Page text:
River-Side Village’s Surprising Connection to The Gunpowder Plot

illustration discussion gunpowder plot

Remember, remember,
The Fifth of November,
Gunpowder treason and plot;
For I see no reason
Why Gunpowder Treason
Should ever be forgot.

As Bonfire Night approaches we plan fireworks and buy toffee apples, but don’t always remember that we are also commemorating the failure of the plot to assassinate King James VI. Some of that plotting was done not far from Fox Narrowboats marina, at a Jacobean 17th century manor house.

Wadenhoe House was once home to the Delacy family who were found to be involved in the Gunpowder Plot, and the house was one of the meeting places for the Plot planning. (ref. NB No Problem blog.) The beautiful house is now a hotel and wedding venue, and the village is well worth a visit for its attractive stone buildings, thatched rooves, charming old post office, church and traditional pub.

The good news is, you can get there by boat! A canal boat journey to Wadenhoe from our hire boat base will take around three days. The trip takes you at a leisurely pace along the Old River Nene, through the Middle Levels and onto the River Nene. On the journey you will see beautiful lock surroundings and ancient mills.

When you arrive at Wadenhoe there are moorings at the historic King’s Head, and there is a water point next to the pub which is accessible with a River Nene Lock Key.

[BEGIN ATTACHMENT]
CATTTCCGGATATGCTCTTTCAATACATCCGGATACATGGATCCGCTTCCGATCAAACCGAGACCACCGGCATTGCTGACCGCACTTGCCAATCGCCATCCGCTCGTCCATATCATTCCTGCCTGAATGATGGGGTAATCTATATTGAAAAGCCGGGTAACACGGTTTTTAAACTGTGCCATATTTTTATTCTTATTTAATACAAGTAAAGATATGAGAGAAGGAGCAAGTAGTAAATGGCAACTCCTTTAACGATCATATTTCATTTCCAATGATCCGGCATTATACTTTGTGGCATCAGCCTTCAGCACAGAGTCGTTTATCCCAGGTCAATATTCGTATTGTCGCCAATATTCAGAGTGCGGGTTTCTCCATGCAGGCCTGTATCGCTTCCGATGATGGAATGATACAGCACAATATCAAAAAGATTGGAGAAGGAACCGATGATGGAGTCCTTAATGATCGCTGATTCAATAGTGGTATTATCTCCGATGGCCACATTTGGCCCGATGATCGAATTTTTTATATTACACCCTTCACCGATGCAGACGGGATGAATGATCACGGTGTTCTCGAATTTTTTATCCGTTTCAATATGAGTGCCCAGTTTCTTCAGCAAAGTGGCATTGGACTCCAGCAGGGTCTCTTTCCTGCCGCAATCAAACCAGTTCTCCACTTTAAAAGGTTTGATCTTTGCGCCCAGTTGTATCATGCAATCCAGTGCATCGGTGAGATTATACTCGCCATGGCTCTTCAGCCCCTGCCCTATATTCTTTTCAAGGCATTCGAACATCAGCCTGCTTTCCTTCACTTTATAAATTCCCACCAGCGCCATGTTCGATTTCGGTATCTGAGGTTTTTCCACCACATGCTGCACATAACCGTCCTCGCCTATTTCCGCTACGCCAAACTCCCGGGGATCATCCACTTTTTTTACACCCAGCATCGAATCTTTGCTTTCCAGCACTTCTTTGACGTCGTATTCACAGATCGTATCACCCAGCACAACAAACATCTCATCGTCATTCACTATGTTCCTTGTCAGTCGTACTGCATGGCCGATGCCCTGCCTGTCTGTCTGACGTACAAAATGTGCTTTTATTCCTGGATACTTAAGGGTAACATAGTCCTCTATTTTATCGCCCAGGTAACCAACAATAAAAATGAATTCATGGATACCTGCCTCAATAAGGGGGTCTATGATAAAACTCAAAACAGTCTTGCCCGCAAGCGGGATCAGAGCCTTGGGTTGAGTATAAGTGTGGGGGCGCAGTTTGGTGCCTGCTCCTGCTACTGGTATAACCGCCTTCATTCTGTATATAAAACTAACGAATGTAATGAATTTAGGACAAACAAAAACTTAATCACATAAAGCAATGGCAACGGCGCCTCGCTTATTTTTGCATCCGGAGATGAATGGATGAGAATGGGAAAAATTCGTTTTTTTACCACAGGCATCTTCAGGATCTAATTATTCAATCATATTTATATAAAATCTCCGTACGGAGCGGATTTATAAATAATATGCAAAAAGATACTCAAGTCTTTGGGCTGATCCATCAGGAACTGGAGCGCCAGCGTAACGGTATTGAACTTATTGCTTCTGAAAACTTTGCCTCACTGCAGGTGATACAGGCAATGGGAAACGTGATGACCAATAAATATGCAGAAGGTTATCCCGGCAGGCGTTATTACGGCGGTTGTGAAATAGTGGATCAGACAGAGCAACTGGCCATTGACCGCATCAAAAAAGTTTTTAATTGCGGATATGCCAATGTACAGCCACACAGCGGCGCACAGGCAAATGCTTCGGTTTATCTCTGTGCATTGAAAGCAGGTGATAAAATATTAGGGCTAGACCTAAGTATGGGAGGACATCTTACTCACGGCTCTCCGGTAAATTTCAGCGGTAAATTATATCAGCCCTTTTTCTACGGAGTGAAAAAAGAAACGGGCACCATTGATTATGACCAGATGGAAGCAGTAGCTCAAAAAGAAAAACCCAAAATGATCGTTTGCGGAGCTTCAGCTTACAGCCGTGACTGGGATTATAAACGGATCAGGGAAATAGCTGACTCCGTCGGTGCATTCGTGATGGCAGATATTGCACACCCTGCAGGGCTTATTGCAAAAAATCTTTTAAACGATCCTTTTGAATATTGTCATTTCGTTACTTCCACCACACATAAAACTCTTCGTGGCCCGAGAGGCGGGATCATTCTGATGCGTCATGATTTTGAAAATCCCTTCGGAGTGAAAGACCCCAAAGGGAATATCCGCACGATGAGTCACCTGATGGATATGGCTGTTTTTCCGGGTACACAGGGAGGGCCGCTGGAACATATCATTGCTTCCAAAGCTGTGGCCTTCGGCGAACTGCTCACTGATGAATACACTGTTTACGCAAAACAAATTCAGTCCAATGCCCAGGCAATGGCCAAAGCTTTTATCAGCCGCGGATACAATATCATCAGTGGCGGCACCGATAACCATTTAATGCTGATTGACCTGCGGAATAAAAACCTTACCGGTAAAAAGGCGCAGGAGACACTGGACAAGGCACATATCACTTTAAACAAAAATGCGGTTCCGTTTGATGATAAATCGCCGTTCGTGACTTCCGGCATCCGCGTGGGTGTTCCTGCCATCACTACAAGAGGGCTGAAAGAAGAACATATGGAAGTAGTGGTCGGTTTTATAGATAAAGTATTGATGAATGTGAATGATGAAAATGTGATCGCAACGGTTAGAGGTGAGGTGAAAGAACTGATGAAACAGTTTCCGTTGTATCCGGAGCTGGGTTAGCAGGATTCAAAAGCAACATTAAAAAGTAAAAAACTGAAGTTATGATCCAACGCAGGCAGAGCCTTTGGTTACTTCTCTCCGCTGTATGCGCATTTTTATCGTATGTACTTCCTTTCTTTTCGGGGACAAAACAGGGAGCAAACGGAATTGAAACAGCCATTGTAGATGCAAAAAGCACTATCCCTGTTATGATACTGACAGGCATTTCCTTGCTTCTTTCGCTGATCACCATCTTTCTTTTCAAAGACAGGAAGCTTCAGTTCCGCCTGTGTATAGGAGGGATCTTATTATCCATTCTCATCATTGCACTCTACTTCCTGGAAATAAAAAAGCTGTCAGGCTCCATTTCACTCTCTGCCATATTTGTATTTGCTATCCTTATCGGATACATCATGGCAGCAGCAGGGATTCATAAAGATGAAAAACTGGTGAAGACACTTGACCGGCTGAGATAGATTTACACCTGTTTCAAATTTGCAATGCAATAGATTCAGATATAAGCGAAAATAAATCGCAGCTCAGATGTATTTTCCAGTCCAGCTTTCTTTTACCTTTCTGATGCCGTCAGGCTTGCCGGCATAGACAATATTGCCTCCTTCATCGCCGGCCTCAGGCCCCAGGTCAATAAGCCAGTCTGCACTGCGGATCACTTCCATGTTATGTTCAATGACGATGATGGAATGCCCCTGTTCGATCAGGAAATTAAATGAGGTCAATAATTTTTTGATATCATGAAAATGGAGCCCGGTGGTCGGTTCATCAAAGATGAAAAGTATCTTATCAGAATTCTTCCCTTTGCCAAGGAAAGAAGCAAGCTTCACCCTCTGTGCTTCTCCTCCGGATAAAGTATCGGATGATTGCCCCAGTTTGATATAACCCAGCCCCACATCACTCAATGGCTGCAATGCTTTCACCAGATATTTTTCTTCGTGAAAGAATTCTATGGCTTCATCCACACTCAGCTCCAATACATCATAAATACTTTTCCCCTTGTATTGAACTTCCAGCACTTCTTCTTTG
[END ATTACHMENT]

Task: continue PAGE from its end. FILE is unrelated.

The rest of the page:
This 17th century thatched inn has been serving food and drink for over 400 years, so perhaps it was built not long after the Gunpowder Plot was made?  In the summertime you can sit outside and watch other narrowboats pass through the lock. They charge a mooring fee if you do not use the pub. Just let them know if you are planning to stay overnight.

There are also free moorings a little further upstream against the Site of Special Scientific Interest, which is in easy reach of the pub.

The 13th century church; The Church of St. Michael and All Angels is on a hill overlooking the meadowlands of the Nene valley, and is isolated from the main part of the village, which lies below along the River Nene.

If you enjoy walking, The Nene Way long distance footpath passes through Wadenhoe and the circular walk between the villages of Wadenhoe and Aldwincle take in many sites of interest. A handy guide book, called ‘A Walk Around Wadenhoe’ can be downloaded from the history group website. Most of the village is made up of 17th, 18th and 19th century attractive limestone buildings with roofs mainly of Collyweston slate tiles, pan tiles and a few with thatch.

If you take a bus to Peterborough from Wadenhoe, you can have a day out in the city to visit the shops and cathedral. Alternatively you can carry on towards Peterborough by boat. On a narrowboat holiday in this area you can visit the historic market town of Whittlesey on the way to Wadenhoe. Then in Peterborough you can go through Nene Park, and moor at Ferry Meadows Country Park.

The River Nene connects the east of England to the rest of the UK waterway network. If you’re looking for a less-crowded narrowboat holiday where you can enjoy stunning countryside and attractive villages, The Nene is a great location.

So next year, why not take a narrowboat to Wadenhoe, and wander the same ancient streets and English lanes that were once trodden by Robert Catesby, Guy Fawkes and the other conspirators?

For a cruise to Wadenhoe you may like to book a week long boating holiday with Fox Narrowboats. Check availability here

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